Objective: The aim of this study was to the determine impact of severe esophageal anastomotic leak (SEAL) upon long-term survival and locoregional cancer recurrence.
Background: The impact of SEAL upon long-term survival after esophageal resection remains inconclusive with a number of studies demonstrating conflicting results.
Methods: A multicenter database for the surgical treatment of esophageal cancer collected data from 30 university hospitals (2000-2010). SEAL was defined as a Clavien-Dindo III or IV leak. Patients with SEAL were compared with those without in terms of demographics, tumor characteristics, surgical technique, morbidity, survival, and recurrence.
Results: From a database of 2944 operated on for esophageal cancer between 2000 and 2010, 209 patients who died within 90 days of surgery and 296 patients with a R1/R2 resection were excluded, leaving 2439 included in the final analysis; 208 (8.5%) developed a SEAL and significant independent association was observed with low hospital procedural volume, cervical anastomosis, tumoral stage III/IV, and pulmonary and cardiovascular complications. SEAL was associated with a significant reduction in median overall (35.8 vs 54.8 months; P = 0.002) and disease-free (34 vs 47.9 months; P = 0.005) survivals. After adjustment of confounding factors, SEAL was associated with a 28% greater likelihood of death [hazard ratio = 1.28; 95% confidence interval (CI): 1.04-1.59; P = 0.022], as well as greater overall (OR = 1.35; 95% CI: 1.15-1.73; P = 0.011), locoregional (OR = 1.56; 95% CI: 1.05-2.24; P = 0.030), and mixed (OR = 1.81; 95% CI: 1.20-2.71; P = 0.014) recurrences.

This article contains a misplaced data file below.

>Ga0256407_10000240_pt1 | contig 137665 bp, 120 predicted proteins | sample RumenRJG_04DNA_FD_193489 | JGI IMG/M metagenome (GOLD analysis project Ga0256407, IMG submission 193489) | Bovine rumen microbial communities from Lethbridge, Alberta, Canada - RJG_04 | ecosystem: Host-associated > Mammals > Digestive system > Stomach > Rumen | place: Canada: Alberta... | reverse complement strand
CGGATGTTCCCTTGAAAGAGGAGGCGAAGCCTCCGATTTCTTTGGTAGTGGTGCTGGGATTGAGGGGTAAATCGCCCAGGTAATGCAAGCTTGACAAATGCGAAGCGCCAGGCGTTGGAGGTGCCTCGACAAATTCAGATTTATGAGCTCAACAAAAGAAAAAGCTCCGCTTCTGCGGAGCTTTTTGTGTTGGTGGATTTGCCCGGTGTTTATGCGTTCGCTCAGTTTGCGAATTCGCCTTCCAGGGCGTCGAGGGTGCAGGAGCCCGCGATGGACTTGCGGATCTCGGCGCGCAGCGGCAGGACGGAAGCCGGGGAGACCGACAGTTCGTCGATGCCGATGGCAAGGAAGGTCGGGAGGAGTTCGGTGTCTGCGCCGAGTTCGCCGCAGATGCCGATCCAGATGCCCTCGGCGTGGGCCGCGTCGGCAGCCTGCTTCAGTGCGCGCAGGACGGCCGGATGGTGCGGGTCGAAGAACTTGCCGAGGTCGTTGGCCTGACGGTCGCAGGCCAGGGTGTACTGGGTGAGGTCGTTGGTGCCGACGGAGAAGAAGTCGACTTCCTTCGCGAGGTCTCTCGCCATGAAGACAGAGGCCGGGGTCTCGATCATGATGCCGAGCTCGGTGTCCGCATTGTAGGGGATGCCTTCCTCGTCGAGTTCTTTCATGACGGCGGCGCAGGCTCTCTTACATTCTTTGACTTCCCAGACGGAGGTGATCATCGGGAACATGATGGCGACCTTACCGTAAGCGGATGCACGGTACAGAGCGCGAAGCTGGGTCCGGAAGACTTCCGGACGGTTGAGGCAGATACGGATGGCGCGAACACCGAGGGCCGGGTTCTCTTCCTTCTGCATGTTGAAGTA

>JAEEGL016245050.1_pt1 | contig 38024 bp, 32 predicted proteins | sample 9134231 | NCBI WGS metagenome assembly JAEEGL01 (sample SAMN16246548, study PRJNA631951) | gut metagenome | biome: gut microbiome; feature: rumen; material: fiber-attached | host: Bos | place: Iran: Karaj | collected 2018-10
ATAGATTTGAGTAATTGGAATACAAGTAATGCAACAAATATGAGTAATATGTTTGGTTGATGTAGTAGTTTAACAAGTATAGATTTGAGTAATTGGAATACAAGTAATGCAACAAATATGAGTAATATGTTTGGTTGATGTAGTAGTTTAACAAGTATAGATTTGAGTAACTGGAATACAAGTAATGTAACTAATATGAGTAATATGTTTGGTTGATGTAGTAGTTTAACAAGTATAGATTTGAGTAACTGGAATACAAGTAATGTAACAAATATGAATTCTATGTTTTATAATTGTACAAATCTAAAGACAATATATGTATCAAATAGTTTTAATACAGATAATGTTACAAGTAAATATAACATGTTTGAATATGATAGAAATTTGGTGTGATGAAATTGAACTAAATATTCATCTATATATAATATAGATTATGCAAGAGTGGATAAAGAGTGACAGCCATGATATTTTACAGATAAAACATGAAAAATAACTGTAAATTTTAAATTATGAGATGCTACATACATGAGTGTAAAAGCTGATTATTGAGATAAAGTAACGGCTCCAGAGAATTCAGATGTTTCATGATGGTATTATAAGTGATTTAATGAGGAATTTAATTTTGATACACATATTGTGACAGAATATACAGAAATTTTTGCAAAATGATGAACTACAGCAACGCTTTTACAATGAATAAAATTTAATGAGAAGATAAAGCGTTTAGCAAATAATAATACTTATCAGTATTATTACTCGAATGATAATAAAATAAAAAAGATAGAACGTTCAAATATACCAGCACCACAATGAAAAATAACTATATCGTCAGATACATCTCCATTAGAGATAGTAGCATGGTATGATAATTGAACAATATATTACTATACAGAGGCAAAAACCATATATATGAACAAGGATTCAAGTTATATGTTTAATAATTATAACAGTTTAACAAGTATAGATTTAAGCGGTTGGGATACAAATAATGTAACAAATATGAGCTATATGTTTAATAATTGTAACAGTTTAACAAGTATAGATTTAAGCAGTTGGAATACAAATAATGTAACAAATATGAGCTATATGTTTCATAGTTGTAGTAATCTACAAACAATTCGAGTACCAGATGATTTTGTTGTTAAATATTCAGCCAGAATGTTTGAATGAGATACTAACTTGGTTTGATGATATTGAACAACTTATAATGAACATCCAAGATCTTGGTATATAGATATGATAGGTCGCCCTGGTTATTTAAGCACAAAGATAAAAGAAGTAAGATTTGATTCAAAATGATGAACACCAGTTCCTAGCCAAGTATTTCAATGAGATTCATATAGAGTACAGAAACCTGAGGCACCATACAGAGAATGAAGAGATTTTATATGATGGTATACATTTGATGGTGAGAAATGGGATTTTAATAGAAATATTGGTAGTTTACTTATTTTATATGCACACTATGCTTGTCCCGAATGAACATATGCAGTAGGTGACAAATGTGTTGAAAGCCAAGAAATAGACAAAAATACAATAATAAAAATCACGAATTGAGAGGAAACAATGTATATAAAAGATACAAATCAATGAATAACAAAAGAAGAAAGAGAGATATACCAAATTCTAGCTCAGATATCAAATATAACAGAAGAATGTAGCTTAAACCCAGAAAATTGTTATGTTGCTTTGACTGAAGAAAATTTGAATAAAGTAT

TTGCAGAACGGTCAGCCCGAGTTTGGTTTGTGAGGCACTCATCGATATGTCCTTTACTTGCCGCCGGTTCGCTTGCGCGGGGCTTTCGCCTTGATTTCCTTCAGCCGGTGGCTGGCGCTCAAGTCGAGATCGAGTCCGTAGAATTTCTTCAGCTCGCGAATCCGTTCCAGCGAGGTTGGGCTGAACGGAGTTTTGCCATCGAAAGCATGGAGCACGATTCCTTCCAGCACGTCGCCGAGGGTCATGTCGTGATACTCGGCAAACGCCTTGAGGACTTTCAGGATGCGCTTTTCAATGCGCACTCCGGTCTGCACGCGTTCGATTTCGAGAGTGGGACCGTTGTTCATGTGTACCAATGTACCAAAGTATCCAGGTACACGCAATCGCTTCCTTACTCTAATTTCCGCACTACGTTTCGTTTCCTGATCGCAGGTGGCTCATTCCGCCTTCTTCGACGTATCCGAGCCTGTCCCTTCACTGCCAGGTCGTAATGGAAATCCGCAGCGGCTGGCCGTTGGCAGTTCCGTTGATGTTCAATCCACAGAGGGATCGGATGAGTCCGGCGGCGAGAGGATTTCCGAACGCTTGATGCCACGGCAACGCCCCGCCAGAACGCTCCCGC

Conclusions: This large multicenter study provides strong evidence that SEAL adversely impacts cancer prognosis. The mechanism through which SEAL increases local recurrence is an important area for future research.